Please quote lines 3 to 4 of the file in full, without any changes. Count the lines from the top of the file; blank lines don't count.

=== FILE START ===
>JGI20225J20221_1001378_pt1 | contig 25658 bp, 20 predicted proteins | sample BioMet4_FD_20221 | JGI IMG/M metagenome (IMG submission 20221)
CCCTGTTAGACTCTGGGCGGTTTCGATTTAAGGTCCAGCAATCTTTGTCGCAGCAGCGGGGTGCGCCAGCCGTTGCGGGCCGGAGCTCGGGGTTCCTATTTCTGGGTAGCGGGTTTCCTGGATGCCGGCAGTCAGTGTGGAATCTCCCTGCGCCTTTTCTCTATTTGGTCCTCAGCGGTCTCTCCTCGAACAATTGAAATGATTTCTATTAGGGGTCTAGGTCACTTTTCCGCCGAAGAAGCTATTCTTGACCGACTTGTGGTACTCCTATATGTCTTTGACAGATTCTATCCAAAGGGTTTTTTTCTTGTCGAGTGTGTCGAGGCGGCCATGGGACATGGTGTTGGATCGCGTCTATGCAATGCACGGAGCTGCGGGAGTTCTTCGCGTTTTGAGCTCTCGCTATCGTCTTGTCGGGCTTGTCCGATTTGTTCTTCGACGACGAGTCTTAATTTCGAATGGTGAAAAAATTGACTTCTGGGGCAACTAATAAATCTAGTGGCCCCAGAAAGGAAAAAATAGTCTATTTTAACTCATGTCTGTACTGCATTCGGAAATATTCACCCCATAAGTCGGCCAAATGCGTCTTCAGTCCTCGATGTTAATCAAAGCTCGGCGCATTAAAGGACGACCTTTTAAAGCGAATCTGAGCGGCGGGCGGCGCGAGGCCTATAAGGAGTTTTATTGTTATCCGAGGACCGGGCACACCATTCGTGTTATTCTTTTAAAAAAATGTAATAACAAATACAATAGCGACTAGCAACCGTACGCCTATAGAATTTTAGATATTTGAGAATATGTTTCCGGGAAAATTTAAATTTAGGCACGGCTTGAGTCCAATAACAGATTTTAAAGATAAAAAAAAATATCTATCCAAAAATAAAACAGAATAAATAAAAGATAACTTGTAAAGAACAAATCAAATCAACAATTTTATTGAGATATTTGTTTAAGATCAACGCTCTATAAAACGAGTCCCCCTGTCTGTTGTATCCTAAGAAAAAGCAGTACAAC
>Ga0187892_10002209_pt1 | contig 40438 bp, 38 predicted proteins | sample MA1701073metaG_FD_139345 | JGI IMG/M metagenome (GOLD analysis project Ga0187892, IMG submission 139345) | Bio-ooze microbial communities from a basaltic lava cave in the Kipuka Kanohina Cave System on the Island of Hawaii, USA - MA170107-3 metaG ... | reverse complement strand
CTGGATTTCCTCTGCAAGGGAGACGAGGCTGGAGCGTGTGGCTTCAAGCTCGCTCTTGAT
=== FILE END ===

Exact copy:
>Ga0187892_10002209_pt1 | contig 40438 bp, 38 predicted proteins | sample MA1701073metaG_FD_139345 | JGI IMG/M metagenome (GOLD analysis project Ga0187892, IMG submission 139345) | Bio-ooze microbial communities from a basaltic lava cave in the Kipuka Kanohina Cave System on the Island of Hawaii, USA - MA170107-3 metaG ... | reverse complement strand
CTGGATTTCCTCTGCAAGGGAGACGAGGCTGGAGCGTGTGGCTTCAAGCTCGCTCTTGAT